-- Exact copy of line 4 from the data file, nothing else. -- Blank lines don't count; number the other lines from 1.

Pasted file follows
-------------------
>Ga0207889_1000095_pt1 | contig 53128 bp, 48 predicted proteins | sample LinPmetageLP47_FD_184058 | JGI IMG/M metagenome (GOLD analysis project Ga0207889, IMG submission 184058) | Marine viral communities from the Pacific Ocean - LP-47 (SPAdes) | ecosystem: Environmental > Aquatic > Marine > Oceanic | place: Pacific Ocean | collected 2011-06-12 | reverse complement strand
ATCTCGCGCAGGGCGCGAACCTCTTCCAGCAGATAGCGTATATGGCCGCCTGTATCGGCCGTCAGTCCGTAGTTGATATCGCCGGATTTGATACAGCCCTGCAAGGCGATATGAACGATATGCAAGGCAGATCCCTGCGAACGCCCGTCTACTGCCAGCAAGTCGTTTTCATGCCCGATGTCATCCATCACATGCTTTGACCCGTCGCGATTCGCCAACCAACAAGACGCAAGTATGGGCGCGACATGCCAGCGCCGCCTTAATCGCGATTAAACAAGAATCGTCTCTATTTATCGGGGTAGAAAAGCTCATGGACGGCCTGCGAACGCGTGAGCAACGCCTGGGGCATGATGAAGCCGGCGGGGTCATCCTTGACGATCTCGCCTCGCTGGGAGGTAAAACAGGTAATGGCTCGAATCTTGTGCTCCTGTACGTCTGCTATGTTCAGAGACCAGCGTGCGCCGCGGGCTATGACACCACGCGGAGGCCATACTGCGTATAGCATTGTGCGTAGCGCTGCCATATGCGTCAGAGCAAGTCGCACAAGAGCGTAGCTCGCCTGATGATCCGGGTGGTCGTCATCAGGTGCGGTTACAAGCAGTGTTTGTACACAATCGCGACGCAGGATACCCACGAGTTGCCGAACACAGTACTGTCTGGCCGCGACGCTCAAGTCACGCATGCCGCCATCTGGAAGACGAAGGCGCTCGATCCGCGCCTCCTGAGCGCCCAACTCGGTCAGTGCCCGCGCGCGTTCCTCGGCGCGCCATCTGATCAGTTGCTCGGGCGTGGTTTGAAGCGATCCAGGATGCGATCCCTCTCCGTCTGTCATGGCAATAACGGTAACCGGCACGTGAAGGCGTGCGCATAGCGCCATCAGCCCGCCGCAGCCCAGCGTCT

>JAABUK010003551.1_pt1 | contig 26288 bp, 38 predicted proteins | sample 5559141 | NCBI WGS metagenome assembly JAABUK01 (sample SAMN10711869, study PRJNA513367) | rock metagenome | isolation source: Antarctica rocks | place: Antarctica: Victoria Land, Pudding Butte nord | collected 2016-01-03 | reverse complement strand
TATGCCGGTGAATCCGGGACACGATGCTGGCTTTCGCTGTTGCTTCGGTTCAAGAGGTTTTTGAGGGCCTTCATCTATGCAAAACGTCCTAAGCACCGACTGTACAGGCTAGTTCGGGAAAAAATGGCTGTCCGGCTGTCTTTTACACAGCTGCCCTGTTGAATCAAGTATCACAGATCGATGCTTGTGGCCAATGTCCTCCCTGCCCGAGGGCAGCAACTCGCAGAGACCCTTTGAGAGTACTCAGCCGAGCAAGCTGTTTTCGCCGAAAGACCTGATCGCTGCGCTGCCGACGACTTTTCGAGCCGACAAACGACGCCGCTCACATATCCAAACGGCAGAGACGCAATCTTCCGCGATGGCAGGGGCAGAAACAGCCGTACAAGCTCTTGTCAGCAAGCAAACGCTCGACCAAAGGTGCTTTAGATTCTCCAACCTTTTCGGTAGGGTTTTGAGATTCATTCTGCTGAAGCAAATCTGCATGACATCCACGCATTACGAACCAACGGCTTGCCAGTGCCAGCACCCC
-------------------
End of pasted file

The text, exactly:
TATGCCGGTGAATCCGGGACACGATGCTGGCTTTCGCTGTTGCTTCGGTTCAAGAGGTTTTTGAGGGCCTTCATCTATGCAAAACGTCCTAAGCACCGACTGTACAGGCTAGTTCGGGAAAAAATGGCTGTCCGGCTGTCTTTTACACAGCTGCCCTGTTGAATCAAGTATCACAGATCGATGCTTGTGGCCAATGTCCTCCCTGCCCGAGGGCAGCAACTCGCAGAGACCCTTTGAGAGTACTCAGCCGAGCAAGCTGTTTTCGCCGAAAGACCTGATCGCTGCGCTGCCGACGACTTTTCGAGCCGACAAACGACGCCGCTCACATATCCAAACGGCAGAGACGCAATCTTCCGCGATGGCAGGGGCAGAAACAGCCGTACAAGCTCTTGTCAGCAAGCAAACGCTCGACCAAAGGTGCTTTAGATTCTCCAACCTTTTCGGTAGGGTTTTGAGATTCATTCTGCTGAAGCAAATCTGCATGACATCCACGCATTACGAACCAACGGCTTGCCAGTGCCAGCACCCC